Religiosity/Spirituality is Associated with Better Psychological Well-Being in Older Adults
By John M. de Castro, Ph.D.
“Both religion and spirituality can have a positive impact on mental health. . . Both religion and spirituality can help a person tolerate stress by generating peace, purpose and forgiveness.” – Luna Greenstein
Spirituality is defined as “one’s personal affirmation of and relationship to a higher power or to the sacred. Spirituality has been promulgated as a solution to the challenges of life both in a transcendent sense and in a practical sense. There have been a number of studies of the influence of spirituality on the physical and psychological well-being of practitioners mostly showing positive benefits, with spirituality encouraging personal growth and mental health. The research evidence has been accumulating. So, it makes sense to pause and summarize what has been learned.
In today’s Research News article “Religiosity/Spirituality and Mental Health in Older Adults: A Systematic Review and Meta-Analysis of Observational Studies.” (See summary below or view the full text of the study at: https://www.ncbi.nlm.nih.gov/pmc/articles/PMC9133607/ ) Coelho-Júnior and colleagues review, summarize, and perform a meta-analysis of the relationship of spirituality and religiosity with the mental health of older adults. They identified 62 published research studies with participants over the age of 60.
They report that the published studies found that religiosity/spirituality was associated with significantly lower levels of anxiety, depression, and fear of death and significantly higher levels of overall psychological well-being, satisfaction with life, meaning in life, and social relations. These findings are correlative so causation cannot be determined.
But it is clear the older people who are religious and/or spiritual are psychologically healthier.
“religious people live longer, on average, than non-religious people.” – Jeff Levin
CMCS – Center for Mindfulness and Contemplative Studies
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Coelho-Júnior, H. J., Calvani, R., Panza, F., Allegri, R. F., Picca, A., Marzetti, E., & Alves, V. P. (2022). Religiosity/Spirituality and Mental Health in Older Adults: A Systematic Review and Meta-Analysis of Observational Studies. Frontiers in Medicine, 9, 877213. https://doi.org/10.3389/fmed.2022.877213
The present study investigated the association between religious and spiritual (RS) practices with the prevalence, severity, and incidence of mental health problems in older adults.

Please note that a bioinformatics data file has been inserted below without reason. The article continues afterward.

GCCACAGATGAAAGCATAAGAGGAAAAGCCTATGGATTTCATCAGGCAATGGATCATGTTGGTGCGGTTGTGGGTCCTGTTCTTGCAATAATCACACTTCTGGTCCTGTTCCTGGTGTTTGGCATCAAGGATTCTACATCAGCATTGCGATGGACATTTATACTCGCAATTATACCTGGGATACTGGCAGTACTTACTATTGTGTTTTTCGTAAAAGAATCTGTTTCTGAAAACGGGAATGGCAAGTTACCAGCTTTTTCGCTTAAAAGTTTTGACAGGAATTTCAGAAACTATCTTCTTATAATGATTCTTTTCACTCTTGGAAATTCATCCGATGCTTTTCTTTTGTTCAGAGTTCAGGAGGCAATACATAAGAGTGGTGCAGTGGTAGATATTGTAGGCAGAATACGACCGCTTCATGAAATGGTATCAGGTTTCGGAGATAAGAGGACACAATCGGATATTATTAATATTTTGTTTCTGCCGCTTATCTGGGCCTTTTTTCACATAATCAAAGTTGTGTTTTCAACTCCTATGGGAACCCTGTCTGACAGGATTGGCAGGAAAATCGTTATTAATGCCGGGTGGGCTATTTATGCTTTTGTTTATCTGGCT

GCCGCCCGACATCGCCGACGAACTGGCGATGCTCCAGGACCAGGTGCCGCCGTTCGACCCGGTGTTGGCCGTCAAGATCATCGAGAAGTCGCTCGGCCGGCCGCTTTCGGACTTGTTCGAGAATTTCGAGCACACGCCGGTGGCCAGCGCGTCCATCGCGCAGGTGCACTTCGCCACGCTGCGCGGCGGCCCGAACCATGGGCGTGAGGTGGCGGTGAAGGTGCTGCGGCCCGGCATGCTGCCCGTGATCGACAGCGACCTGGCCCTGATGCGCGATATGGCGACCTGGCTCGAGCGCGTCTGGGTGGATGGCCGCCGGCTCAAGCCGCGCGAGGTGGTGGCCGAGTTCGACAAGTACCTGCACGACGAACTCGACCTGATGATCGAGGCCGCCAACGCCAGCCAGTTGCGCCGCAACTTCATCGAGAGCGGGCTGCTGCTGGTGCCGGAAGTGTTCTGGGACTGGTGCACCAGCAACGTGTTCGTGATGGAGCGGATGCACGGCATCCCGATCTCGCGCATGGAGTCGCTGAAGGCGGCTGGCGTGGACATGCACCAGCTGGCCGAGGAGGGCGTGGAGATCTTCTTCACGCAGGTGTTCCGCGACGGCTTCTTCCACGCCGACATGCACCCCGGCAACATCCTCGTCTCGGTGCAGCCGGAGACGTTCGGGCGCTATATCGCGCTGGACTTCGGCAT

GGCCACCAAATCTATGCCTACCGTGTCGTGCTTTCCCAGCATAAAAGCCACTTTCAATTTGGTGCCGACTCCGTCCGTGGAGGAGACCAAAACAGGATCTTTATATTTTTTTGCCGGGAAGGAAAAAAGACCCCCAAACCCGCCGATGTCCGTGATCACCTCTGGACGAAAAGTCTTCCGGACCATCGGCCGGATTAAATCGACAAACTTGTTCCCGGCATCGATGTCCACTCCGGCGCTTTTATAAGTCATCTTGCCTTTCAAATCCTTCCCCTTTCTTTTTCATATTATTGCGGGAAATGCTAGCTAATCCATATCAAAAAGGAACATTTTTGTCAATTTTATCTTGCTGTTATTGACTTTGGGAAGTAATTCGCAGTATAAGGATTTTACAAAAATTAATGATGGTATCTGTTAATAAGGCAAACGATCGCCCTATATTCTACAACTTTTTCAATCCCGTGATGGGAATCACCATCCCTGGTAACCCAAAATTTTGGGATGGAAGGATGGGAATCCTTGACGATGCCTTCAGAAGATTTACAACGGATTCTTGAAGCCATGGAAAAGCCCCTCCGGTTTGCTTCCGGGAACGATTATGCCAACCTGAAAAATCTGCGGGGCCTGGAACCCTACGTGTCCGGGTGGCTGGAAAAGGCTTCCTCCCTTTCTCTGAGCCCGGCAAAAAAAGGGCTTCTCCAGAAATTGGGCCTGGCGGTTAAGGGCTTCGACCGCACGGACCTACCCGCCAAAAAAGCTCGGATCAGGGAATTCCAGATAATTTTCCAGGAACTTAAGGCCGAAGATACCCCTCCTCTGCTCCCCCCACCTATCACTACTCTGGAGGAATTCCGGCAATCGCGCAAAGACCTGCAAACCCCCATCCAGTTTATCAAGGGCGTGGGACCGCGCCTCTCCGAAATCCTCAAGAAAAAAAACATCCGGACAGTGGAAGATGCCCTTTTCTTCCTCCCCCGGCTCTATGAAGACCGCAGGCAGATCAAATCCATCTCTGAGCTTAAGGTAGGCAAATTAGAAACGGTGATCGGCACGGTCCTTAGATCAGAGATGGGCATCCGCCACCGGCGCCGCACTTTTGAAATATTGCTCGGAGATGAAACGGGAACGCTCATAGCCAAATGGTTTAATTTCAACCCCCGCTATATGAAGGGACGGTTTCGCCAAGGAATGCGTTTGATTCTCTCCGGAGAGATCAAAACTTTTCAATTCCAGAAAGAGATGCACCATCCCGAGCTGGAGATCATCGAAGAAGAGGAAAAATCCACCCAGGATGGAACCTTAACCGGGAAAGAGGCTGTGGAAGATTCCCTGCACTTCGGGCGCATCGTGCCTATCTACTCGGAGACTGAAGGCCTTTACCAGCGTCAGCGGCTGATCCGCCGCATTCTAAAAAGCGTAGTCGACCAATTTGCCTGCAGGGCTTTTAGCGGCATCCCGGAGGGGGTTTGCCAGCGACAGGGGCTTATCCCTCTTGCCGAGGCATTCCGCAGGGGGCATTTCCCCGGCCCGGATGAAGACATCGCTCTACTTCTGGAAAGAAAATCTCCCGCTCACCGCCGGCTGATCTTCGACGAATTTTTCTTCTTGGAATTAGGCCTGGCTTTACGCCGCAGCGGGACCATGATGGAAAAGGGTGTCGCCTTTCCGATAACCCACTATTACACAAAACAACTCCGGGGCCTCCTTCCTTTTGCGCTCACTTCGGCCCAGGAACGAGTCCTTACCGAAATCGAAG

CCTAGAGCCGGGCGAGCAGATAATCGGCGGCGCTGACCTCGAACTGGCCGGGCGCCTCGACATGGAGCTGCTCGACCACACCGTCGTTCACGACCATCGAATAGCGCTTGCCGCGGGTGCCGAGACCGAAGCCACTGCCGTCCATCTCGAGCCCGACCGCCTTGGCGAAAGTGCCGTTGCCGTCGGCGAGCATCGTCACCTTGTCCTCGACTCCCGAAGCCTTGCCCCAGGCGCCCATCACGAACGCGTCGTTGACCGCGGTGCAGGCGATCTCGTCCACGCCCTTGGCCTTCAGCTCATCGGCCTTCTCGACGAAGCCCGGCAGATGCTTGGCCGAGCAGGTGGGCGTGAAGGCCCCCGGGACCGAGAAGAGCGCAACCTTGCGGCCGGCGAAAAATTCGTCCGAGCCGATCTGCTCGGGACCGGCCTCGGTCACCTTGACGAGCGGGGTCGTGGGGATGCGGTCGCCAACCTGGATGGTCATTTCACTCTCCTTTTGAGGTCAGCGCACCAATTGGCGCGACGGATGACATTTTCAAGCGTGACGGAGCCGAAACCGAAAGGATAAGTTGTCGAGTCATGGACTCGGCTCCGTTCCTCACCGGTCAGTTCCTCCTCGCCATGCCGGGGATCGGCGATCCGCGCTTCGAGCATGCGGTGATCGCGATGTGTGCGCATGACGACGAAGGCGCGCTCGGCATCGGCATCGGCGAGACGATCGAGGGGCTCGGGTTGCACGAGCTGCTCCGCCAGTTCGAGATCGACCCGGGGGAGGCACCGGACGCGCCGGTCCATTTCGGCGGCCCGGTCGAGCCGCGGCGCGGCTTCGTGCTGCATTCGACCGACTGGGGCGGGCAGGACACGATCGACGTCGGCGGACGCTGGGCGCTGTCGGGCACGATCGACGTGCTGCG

We conducted a systematic review and meta-analysis of cross-sectional and longitudinal studies that investigated older adults aged 60+ years and assessed RS using valid scales and questions from valid scales, and mental health according to validated multidimensional or specific instruments. Studies were retrieved from MEDLINE, LILACS, SCOPUS, CINAHL, and AgeLine databases until July 31, 2021. The risk of bias was evaluated using the Newcastle-Ottawa Quality Assessment Scale (NOS). A pooled effect size was calculated based on the log odds ratio (OR) and Z-scores. This study is registered on PROSPERO.
One hundred and two studies that investigated 79.918 community-dwellers, hospitalized, and institutionalized older adults were included. Results indicated that high RS was negatively associated with anxiety and depressive symptoms, while a positive association was observed with life satisfaction, meaning in life, social relations, and psychological well-being. Specifically, people with high spirituality, intrinsic religiosity, and religious affiliation had a lower prevalence of depressive symptoms. In relation to longitudinal analysis, most studies supported that high RS levels were associated with a lower incidence of depressive symptoms and fear of death, as well as better mental health status.
Findings of the present study suggest that RS are significantly associated with mental health in older adults. People with high RS levels had a lower prevalence of anxiety and depressive symptoms, as well as reported greater life satisfaction and psychological well-being, better social relations, and more definite meaning in life. Data provided by an increasing number of longitudinal studies have supported most of these findings.